Political cartoon depicts a large man holding a pick axe, building a road, with a smaller man in a car labeled "G.O.P." driving down the road, kicking up dust. Caption beneath the cartoon reads: "Governor Chamberlain is building a first-class good road from the state reform school into the city of Salem with convict labor under the provisions of an act of the last legislature. Johnny Harris, a student at the Chemawa Indian School, has furnished the above political cartoon expressing the situation."

Daily capital journal. (Salem, Or.) 1903-1919, June 28, 1904, Image 1. http://oregonnews.uoregon.edu/lccn/sn99063957/1904-06-28/ed-1/seq-1/

Few cartoons actually have words printed on or near them. If anything, they might contain handwritten words that are often either misinterpreted or overlooked by the optical character recognition software that makes the pages keyword searchable. If you’re looking for cartoons, the front page of the Morning Oregonian is a good place to start. Editorial cartoons began appearing on the front page of the Morning Oregonian around February of 1903. By 1907, these cartoons were appearing on the front page on a regular basis, and this trend continued up until at least 1922, when almost every issue had a political cartoon on the front page. Take for example this prohibition era cartoon:

Cartoon has caption that reads: "Just when they had begun to think that they could get away with it." Image shows a 1920s style car with a sign on it reading "Bootleggers," with three men looking shocked out the back as their luggage, marked "Booze," is falling off the car and the tires of the car are being popped by spikes on the road marked "larger gov't appropriations to enforce prohibition." An evil looking, smirking sun watches the scene from behind a cloud above.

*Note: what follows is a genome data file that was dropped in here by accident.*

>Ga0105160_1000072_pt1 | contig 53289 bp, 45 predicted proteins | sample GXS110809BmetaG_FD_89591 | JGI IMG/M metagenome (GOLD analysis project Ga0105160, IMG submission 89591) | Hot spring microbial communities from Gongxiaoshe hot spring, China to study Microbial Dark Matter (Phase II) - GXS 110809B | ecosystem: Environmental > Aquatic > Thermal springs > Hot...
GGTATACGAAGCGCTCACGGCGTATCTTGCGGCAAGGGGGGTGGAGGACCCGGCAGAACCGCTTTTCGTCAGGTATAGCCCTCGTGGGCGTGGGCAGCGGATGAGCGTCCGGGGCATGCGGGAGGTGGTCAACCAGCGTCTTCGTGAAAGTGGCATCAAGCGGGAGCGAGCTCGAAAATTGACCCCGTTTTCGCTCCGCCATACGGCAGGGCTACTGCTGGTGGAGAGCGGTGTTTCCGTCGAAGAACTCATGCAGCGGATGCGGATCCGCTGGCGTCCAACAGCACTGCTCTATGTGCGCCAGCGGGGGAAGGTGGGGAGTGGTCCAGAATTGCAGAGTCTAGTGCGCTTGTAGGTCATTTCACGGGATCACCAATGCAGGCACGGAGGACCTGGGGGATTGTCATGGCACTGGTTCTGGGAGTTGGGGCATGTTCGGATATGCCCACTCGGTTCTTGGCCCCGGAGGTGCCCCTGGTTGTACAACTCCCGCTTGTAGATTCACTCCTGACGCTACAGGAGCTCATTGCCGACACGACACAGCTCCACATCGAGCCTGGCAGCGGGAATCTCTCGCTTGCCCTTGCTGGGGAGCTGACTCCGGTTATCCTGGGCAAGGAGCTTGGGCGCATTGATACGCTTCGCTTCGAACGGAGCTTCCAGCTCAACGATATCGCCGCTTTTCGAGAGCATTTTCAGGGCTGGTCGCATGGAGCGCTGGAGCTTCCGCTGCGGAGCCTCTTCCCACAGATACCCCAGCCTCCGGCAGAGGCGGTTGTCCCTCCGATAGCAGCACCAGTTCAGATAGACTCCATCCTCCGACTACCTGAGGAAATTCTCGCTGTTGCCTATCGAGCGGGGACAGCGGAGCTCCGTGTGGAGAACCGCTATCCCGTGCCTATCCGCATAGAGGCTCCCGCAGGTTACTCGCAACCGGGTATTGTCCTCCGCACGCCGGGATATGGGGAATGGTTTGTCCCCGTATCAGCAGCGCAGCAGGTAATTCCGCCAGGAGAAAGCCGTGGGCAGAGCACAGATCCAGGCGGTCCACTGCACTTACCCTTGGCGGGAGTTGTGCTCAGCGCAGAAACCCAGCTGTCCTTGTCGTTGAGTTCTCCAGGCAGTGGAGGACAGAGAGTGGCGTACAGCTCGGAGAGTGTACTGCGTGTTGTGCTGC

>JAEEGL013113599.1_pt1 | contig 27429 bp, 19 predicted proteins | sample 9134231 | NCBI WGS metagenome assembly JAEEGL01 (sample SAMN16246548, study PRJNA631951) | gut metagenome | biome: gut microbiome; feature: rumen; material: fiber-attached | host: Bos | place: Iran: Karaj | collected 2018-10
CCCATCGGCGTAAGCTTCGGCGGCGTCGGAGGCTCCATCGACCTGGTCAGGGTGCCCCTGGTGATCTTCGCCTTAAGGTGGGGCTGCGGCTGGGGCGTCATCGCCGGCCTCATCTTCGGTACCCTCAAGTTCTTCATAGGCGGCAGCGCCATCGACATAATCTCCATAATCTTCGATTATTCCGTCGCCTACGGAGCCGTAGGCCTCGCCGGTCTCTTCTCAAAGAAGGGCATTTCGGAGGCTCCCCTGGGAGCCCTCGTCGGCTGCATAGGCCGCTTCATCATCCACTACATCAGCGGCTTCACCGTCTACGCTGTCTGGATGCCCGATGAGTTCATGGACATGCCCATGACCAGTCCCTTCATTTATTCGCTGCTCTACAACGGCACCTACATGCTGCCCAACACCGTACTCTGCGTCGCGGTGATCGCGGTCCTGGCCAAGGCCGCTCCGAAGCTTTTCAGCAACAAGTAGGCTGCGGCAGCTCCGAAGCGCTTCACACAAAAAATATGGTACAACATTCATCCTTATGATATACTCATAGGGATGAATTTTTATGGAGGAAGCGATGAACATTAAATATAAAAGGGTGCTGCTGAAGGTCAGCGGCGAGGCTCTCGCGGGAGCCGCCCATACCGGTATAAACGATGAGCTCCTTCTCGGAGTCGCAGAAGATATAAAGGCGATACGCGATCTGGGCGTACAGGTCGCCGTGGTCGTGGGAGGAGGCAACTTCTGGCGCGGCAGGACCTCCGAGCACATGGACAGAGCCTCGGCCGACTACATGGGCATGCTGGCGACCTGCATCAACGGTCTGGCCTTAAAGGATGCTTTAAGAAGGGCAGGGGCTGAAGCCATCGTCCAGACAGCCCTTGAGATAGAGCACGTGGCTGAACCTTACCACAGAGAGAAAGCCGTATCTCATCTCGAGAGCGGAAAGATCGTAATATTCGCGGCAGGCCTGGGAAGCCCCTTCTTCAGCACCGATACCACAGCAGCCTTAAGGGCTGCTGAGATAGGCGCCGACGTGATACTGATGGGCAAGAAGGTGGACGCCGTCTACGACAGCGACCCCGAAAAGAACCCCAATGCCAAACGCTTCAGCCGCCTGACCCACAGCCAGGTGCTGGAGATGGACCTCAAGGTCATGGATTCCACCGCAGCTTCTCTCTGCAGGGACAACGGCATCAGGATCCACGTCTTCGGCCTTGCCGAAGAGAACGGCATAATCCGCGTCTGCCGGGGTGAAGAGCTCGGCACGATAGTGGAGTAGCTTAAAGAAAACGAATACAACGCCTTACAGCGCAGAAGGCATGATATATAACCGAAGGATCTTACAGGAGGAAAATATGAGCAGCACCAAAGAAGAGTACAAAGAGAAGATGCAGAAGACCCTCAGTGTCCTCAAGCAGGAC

Morning Oregonian. (Portland, Or.) 1861-1937, January 07, 1922, Image 1. http://oregonnews.uoregon.edu/lccn/sn83025138/1922-01-07/ed-1/seq-1/

The Morning Oregonian is likely the most common source for finding editorial and political cartoons, but that’s not to say that other historic Oregon titles aren’t holding interesting cartoon gems within their pages. That’s where the fun of searching and browsing comes in! If you come across any cartoons, comics, or images that might be of interest to others, please leave a comment below, indicating the newspaper title, date, page number, and subject matter depicted. With your help, we can make these culturally significant images more findable for all!

For a political cartoons teacher’s guide, please see Political Cartoons in U.S. History, from the Library of Congress’ Teaching with Primary Sources, Teacher’s Guide, Primary Source Set.

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1 Comment

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One response to “Finding Cartoons and Comics in Historic Oregon Newspapers

  1. I recently received a book of political cartoons by murray wade at the capital journal 1923 legislature. I can’t find out much on it and was wondering if it is rare